The Marketing Matrix provides a true user-centric process that keeps target audiences as the focus for every step in the creation of a digital experience. More than that, the tool defragments efforts and makes everyone more efficient by moving logically from high level to high fidelity, from left to right, top to bottom. Strategy talks to Design who talks to Content who talks to Development who talks to Marketing who talks to Analytics—all from a single holistic perspective.

Target Audiences

Prior to creating the matrix, we define audiences by combining supervised machine learning with human intelligence. Our tools ingest millions of real-time data points from all around the web, scouring conversations and influences. AI then identifies patterns, uncovers similar targets, and defines the most valuable microsegments. We then use these findings to create target-rich personas and subpersonas, predicting the most effective content, channel, influencer, and device affinities.

A tool is only user-centric if it drills down to 1:1 recommendations for what will inspire each user type to engage and convert. Every important audience we define is recorded in the header of the matrix. Working on one audience sheet at a time we see the forest and the trees, strategy and tactics, that will engage and convert them. The final step is to scribble down some “Triggers” from our research that will be dissected later and turned into key content and actions in the experience we’re building. Don’t worry about these being perfect from the outset—it’s not unusual to update these later once we’ve worked through our appeals and conversion actions. The rest of The Marketing Matrix is made up of four areas:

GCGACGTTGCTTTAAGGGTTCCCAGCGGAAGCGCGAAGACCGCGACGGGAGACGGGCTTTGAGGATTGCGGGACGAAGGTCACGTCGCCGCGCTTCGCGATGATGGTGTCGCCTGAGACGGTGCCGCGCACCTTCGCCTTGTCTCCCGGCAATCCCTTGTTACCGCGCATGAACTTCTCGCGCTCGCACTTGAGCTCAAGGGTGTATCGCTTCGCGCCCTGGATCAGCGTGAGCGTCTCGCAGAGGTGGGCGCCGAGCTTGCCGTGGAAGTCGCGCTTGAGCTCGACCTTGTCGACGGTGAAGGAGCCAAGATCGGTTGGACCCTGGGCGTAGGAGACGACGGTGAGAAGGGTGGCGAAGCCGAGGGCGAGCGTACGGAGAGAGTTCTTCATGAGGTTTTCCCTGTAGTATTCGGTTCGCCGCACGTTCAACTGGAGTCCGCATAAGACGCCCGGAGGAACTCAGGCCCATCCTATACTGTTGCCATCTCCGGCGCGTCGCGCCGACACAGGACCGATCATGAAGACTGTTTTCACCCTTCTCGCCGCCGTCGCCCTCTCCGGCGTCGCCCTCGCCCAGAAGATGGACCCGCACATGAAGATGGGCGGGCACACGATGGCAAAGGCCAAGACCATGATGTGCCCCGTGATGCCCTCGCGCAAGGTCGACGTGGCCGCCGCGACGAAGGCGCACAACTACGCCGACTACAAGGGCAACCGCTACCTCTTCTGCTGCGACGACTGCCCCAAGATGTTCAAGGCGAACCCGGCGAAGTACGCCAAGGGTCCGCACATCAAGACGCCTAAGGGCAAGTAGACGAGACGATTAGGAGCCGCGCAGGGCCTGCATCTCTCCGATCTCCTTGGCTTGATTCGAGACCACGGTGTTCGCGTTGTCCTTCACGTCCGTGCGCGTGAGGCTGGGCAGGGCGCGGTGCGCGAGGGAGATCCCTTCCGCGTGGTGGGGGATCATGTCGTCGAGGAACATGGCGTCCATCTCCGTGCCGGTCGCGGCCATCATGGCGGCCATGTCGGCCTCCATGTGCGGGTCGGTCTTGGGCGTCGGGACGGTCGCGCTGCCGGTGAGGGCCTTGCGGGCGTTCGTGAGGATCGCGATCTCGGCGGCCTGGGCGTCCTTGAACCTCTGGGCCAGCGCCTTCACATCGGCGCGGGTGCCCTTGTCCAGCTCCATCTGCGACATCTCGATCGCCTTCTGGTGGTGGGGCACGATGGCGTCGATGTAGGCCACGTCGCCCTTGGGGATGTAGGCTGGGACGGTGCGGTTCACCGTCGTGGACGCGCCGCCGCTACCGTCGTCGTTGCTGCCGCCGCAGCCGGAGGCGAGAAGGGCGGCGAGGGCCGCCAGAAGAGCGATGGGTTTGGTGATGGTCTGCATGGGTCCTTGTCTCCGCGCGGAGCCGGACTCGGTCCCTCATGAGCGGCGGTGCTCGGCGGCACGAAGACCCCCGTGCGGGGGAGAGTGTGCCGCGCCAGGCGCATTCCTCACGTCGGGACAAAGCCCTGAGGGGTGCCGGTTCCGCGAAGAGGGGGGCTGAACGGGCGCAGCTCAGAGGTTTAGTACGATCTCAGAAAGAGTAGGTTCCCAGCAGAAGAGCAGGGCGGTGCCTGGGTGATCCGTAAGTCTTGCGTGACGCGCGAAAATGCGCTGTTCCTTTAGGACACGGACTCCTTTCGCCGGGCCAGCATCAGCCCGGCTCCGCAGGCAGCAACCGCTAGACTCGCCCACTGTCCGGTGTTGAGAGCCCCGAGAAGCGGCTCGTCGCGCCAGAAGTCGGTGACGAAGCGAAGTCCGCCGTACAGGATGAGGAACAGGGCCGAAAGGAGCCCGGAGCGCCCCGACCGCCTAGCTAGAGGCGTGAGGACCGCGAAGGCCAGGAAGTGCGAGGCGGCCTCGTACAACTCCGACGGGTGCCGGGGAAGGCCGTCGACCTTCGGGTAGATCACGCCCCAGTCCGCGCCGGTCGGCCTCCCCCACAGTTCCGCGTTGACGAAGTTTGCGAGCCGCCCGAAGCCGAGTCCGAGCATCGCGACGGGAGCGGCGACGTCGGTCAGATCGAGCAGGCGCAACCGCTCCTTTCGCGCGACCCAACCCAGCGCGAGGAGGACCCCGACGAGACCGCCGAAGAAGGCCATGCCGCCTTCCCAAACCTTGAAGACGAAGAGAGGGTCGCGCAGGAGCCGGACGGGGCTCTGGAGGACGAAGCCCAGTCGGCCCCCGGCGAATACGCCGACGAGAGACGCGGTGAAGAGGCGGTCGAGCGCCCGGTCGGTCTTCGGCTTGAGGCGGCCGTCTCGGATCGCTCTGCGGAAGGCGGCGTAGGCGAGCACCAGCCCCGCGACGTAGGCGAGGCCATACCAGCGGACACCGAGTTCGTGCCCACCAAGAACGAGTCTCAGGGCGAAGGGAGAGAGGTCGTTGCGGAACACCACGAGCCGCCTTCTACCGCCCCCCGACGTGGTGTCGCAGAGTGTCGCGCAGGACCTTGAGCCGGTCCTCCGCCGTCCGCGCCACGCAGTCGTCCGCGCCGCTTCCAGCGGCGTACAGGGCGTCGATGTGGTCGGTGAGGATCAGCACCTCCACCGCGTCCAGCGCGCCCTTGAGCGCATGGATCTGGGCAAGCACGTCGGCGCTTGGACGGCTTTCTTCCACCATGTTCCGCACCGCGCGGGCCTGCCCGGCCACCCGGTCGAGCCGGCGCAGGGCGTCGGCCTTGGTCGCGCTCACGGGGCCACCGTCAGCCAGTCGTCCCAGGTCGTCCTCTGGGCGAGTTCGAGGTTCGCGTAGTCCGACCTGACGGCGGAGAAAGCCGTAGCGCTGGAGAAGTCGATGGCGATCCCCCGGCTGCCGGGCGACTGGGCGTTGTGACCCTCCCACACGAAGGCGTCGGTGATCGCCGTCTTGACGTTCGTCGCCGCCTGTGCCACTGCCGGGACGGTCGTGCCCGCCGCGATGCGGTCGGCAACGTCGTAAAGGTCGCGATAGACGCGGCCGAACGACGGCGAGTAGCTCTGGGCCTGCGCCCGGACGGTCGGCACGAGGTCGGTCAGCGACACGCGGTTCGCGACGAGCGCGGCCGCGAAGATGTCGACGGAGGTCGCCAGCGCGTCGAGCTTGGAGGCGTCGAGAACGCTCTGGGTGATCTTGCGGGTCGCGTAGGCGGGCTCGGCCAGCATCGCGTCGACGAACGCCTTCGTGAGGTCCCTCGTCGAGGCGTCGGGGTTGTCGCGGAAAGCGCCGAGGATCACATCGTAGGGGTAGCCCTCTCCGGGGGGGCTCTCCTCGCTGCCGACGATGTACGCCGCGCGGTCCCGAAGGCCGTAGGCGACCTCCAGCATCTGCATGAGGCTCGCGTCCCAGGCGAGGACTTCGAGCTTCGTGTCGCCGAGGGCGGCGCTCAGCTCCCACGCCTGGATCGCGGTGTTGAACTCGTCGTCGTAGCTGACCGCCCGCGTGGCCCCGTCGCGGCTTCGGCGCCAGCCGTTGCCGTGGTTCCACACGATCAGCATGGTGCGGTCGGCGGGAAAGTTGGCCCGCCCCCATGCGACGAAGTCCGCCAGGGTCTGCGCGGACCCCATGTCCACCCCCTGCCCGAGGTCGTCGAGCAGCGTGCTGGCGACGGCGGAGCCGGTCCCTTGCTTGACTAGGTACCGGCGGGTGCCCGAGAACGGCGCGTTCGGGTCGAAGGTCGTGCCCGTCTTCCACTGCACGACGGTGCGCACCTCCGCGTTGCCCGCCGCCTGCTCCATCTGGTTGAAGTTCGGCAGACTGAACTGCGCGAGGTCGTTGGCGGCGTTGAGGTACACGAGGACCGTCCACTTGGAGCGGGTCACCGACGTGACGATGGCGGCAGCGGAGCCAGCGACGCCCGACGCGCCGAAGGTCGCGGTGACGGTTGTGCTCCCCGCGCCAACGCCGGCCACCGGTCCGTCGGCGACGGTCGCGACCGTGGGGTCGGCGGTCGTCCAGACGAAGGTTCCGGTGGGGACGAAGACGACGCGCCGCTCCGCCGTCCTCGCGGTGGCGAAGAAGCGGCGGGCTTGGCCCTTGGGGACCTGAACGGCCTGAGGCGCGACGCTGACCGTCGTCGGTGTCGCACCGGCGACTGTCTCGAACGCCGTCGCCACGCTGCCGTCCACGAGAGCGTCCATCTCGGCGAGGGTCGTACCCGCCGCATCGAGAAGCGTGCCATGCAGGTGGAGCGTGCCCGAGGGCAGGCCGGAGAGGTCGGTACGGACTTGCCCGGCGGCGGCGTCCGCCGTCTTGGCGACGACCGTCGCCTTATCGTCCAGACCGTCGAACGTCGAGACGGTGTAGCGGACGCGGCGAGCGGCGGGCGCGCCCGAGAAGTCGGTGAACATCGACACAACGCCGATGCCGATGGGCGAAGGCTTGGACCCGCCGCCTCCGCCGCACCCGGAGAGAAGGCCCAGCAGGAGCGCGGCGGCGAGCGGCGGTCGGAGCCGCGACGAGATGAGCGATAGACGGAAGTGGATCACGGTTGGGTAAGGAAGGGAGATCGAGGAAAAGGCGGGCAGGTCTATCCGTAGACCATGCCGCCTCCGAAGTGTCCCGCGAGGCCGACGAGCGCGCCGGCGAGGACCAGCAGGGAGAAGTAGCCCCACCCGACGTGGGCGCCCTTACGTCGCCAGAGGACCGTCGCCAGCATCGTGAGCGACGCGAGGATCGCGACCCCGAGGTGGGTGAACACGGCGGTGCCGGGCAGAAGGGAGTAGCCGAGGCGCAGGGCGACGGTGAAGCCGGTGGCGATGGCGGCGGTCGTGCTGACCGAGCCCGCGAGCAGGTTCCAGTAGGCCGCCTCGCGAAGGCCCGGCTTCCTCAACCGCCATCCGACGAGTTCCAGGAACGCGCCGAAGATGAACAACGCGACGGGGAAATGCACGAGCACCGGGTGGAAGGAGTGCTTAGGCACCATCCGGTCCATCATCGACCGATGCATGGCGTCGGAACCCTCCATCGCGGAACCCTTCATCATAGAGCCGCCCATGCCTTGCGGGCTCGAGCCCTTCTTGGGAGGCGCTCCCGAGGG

Goal

We structure goals at the highest level in two different ways—ENGAGE and CONVERT—because neither can exist without the other. For those of you who are long-time students of advertising, you will recognize that the subsections of each follow the classic AIDA model broken down like this:

Differentiation is the thing that will make you stand out from the crowd. It creates the Attention in AIDA.

Appeal to logic is how we satisfy the left, reasoning side of the brain with data and education. It creates the Interest in AIDA.

Appeal to emotion is how we satisfy the right, creative side of the brain with evocation and passion. It creates the Desire in AIDA.

In the Convert section, we list Immediate and Ongoing because it’s critical to consider both in digital experiences. What do we want people to do right away, and how will we keep them engaged and converting over time? These two create the Action in AIDA.

Most Relevant Content

This area is a summary of what will engage a target in order to satisfy the Goal it is associated with. Determining what this content should be will be spelled out in its own article in this series, but in short comes from insights driven by:

  • Comparative and competitive analysis
  • Data analytics from your customer information
  • Analytics from digital experiences you own like websites and apps
  • Real-time interest and vocabulary analysis from social media
  • Engagement analysis across media and content types
  • Influencer type and topic analysis

Focus Areas